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Alfieri V6 to arrive in Maserati showrooms from 2016

Sweet: Maserati's Alfieri is set to make the transition from concept to production car with only a few changes.

Maserati confirms Alfieri for 2016 production, outlines huge five-year growth plan


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7 May 2014

MASERATI'S gorgeous Alfieri concept that premiered at the Geneva motor show in March will enter production as a V6-powered coupe in 2016 and cabriolet in 2017, the car-maker has revealed.

Previewed as a drop-dead coupe concept in Geneva this year, the Alfieri – named after one of the Maserati brothers who founded the company in Modena 100 years ago – will be a bonafide Porsche 911 and Jaguar F-Type rival, and more sharply-honed than the GranTurismo.

Maserati has also announced engine details for its 2015 Levante SUV, as well as its plans to release an all-new GranTurismo coupe in 2018, the final year of its current five-year company-wide growth plan to grow its annual sales from 15,400 units last year to 75,000.

For a point of reference, the company managed only 6300 sales in 2012.

This significant growth will stem from the incremental volume offered by the 2014 Ghibli large sedan and 2015 Levante luxury SUV, which will give the Trident brand what it considers “100 per cent luxury market coverage”.

To keep costs down, Maserati will use brand-exclusive common architecture, engines and transmissions across its models.

Entry rear-drive versions of the Alfieri will come a 301kW V6 petrol engine – understood to be the same twin-turbo unit as the Ghibli S – while flagship versions will come with all-wheel-drive and the choice of 335kW or 387kW V6 engines.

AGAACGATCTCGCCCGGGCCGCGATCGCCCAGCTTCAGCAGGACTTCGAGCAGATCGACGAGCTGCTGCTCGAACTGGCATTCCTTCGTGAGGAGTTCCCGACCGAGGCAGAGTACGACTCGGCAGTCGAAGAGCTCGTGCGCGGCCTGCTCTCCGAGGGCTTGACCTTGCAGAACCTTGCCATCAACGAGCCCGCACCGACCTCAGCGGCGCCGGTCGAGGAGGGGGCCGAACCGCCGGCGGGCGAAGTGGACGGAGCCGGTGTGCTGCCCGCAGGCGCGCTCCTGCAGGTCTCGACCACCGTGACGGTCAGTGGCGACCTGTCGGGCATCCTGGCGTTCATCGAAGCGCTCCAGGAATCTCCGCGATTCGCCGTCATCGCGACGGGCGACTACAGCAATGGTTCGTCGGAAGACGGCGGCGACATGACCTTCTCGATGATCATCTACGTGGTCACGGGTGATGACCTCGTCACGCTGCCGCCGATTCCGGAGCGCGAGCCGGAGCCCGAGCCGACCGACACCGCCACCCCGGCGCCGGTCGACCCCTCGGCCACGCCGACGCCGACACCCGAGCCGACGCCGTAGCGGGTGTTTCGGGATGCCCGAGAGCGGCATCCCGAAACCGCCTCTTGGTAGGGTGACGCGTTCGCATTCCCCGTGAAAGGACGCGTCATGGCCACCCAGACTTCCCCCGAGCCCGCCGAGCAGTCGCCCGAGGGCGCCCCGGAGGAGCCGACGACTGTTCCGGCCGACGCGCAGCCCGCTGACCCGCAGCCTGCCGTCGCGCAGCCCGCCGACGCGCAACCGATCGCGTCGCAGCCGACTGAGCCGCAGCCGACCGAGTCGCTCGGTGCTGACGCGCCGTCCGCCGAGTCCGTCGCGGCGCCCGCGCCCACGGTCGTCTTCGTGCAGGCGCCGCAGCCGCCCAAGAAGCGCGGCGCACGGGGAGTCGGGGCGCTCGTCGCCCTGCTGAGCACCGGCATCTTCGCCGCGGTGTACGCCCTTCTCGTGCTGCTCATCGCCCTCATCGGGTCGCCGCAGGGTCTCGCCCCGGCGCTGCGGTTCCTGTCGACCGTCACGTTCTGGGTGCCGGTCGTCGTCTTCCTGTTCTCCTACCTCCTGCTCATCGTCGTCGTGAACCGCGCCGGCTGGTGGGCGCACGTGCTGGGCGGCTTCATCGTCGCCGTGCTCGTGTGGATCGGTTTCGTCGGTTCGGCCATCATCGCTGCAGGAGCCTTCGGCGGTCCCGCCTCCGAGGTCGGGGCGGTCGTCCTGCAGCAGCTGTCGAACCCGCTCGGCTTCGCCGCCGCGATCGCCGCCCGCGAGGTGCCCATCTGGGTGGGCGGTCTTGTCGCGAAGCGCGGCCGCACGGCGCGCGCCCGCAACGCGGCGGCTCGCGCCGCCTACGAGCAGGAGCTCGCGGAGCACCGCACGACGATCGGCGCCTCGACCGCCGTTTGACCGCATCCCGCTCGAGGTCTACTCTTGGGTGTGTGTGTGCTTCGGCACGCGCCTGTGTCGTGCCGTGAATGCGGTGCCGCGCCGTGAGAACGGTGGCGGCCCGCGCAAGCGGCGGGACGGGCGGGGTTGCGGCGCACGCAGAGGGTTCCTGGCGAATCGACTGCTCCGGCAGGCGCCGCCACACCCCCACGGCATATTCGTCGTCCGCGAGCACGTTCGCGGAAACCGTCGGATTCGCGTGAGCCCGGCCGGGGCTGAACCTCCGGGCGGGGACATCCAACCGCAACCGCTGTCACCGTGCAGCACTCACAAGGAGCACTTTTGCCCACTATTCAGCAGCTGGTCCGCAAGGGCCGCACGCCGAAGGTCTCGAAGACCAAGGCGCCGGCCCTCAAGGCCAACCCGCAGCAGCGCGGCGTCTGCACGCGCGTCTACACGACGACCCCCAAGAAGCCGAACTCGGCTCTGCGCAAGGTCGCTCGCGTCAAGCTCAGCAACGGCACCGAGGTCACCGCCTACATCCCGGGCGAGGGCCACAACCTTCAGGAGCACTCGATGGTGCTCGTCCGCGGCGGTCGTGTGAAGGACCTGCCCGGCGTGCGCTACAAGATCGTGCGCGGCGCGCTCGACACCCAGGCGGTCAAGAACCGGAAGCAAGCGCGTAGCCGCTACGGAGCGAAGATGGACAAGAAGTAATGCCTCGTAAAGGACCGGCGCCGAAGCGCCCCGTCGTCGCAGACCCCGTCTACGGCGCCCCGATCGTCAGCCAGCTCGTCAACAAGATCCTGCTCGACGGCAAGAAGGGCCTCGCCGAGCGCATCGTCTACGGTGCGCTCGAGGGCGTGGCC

This basic V6 engine is presently used in the Ghibli and entry versions of the Quattroporte, and will also see service in the Porsche Cayenne-rivalling Levante SUV due in 2015.

The AWD-only Levante will also use the V6 diesel found in the Quattroporte and Ghibli in three states of tune – 186kW, 204kW or 253kW – or in thumping 420kW-plus petrol V8 guise, with this version shaping up as a likely rival for the Cayenne Turbo.

This latter engine will also power the thumping rear-drive next-generation GranTurismo, the company said. No mention of a new GranCabrio is made, meaning the launch could either happen beyond 2018, or not at all, if Maserati considers the smaller Alfieri cabriolet fills this niche.

Reflective of the Maserati's growing importance within Fiat Chrysler, the company's projected total revenue in 2018 is around 6 billion euros ($A8.9b), up from 1.7 billion euros last year.

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